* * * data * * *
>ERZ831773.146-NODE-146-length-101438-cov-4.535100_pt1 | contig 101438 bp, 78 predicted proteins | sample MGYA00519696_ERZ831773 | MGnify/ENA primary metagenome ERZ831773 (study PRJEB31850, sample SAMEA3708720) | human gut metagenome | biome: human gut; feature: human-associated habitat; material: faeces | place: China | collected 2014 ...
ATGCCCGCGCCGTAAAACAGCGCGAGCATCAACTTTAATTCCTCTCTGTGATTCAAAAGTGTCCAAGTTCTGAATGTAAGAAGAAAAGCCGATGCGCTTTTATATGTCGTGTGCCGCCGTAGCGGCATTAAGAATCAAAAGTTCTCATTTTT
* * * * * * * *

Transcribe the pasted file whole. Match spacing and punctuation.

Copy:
>ERZ831773.146-NODE-146-length-101438-cov-4.535100_pt1 | contig 101438 bp, 78 predicted proteins | sample MGYA00519696_ERZ831773 | MGnify/ENA primary metagenome ERZ831773 (study PRJEB31850, sample SAMEA3708720) | human gut metagenome | biome: human gut; feature: human-associated habitat; material: faeces | place: China | collected 2014 ...
ATGCCCGCGCCGTAAAACAGCGCGAGCATCAACTTTAATTCCTCTCTGTGATTCAAAAGTGTCCAAGTTCTGAATGTAAGAAGAAAAGCCGATGCGCTTTTATATGTCGTGTGCCGCCGTAGCGGCATTAAGAATCAAAAGTTCTCATTTTT